yalla ya masr
Egypt, mighty Egypt. Since January 25th, the designated day of reckoning, it has been a state thrust into something much-awaited, something cathartic, something joyous. But also something downright dangerous, uncertain, unknown and most assuredly radically different from anything it has experienced in 29 years. Or perhaps, 58 years?
I hesitate to describe what is occurring a “revolution” although many signs point to that. Talk to any Egyptian, and disdain for the Mubarak regime and the NDP lies not far beneath the surface. It has been a strangling order, one that has severely limited the country’s development economically, socially, culturally and technologically. It has been outright stifling. The hypocrisy and cruelty with which the regime ruled cannot be denied. Vice President Joe Biden’s comments that Mubarak was not a “dictator” were not entirely unexpected, though they were wholly wrong. I suspect Biden, Obama and Clinton are all acutely aware of the ills of the Egyptian regime, helpful as it may be to their vision of Middle Eastern peace and achieving equilibrium and the delicate balance of power with Netanyahu’s Israel at the moment.
Nevertheless, on the streets of Cairo, the people are speaking. Loud and clear. The populist tilt of these protests, the relative sidelining of the Muslim Brotherhood and the inability of the police and military to effectively quell these uprisings (whether as a result of the direct orders granted or their own sympathy with the protesters) are all critical to the success of this movement as a whole. Moreover, I think these elements, including widespread Egyptian and Arab solidarity, create the makings for a very bright, if not unclear, future. Not all revolutions are created equal, and not all revolutions will have the backing of such an astounding portion of the population. What has happened in this past week in Egypt is promising indeed.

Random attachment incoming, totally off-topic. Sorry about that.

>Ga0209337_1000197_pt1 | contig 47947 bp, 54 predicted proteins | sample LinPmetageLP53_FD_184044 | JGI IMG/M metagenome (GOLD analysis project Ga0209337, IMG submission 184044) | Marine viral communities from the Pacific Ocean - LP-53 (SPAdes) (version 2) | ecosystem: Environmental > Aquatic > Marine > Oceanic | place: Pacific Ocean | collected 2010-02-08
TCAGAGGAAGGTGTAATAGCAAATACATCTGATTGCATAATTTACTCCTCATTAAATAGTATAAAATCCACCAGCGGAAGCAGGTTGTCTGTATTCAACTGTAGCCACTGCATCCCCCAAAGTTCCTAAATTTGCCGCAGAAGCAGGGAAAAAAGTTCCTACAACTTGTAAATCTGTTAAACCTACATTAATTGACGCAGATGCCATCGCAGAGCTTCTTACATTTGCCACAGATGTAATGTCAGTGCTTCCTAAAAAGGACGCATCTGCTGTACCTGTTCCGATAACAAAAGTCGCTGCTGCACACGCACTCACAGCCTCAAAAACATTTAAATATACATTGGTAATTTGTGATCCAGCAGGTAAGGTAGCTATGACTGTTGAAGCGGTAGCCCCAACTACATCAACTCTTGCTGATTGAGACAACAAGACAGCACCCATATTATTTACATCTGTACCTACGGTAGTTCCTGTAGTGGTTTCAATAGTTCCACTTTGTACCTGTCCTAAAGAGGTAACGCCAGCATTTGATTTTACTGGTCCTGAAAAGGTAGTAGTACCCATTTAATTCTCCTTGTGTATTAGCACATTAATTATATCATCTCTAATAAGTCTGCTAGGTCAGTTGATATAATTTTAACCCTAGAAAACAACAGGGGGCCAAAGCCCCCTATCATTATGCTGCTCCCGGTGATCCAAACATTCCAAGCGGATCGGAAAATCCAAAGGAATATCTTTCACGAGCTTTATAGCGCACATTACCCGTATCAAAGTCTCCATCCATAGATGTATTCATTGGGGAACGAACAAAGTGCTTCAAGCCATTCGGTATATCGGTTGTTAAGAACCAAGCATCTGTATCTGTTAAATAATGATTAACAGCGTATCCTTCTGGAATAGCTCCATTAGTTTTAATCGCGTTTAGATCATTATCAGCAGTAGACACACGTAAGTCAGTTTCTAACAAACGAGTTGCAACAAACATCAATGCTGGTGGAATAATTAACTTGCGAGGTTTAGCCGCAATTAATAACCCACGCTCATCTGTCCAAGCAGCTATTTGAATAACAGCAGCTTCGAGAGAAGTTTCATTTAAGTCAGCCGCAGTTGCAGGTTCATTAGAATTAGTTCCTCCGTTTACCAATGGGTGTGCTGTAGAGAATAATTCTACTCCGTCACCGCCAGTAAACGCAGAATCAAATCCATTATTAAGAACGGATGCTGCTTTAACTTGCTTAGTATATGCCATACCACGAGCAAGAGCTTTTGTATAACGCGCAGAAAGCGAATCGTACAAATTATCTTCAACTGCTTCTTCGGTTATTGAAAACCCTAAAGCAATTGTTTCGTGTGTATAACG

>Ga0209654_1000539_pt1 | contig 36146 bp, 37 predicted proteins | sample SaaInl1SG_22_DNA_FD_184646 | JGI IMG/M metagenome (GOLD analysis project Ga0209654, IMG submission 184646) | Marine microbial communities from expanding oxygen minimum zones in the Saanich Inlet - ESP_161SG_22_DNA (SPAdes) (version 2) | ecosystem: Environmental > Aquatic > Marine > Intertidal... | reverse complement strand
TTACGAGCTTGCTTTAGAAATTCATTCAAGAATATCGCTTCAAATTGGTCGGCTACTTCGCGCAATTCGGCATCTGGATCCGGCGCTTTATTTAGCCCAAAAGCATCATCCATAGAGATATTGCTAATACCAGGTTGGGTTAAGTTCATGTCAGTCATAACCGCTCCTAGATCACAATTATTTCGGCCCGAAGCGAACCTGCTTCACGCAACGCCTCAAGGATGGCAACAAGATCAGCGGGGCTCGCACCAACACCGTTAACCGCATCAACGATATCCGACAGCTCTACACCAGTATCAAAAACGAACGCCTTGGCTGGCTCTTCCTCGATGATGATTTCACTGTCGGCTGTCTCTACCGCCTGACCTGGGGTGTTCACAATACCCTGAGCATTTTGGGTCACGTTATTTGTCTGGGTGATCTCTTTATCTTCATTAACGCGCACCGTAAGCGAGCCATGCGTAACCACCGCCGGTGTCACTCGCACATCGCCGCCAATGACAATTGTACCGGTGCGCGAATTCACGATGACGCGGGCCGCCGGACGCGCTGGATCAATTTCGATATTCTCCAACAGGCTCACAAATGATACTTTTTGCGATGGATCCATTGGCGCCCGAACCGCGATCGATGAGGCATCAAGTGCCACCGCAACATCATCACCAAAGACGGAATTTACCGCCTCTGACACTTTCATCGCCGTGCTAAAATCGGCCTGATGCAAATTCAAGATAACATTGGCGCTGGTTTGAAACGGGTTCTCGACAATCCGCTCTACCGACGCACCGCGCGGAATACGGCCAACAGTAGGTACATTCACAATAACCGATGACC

But I say this with reservations. The hope and optimism that filled me on Friday, when I thought Mubarak would “do the right thing” and flee, have been replaced with a bit of foreboding, a bit of gloom, at the realization this process will be long, protracted and filled with slight regressions among the bounding leaps forward. I suppose one cannot have expected him to shy away from the challenge of thousands in the streets so easily. Mubarak is a man of great pride and despite his paranoia, one of profound importance in his own eyes. As the father of the state, surely he must have seen relinquishing his paternal duties and protection as problematic, not helpful, as so many of his people would. To his credit, he believes he is doing the right thing. But perhaps the delusions that accompany authoritarian power for 29 solid years are too strong. Mubarak will not go quietly. His son, Gamal, will hopefully see the light. What is happening to their country is unprecedented, and it is groundbreaking. But it is also intensely unfamiliar. Undemocratic governments can be born of thoroughly democratic populist uprisings. I can only hope that the Egyptian people, long desperate for change, can see it through to the end.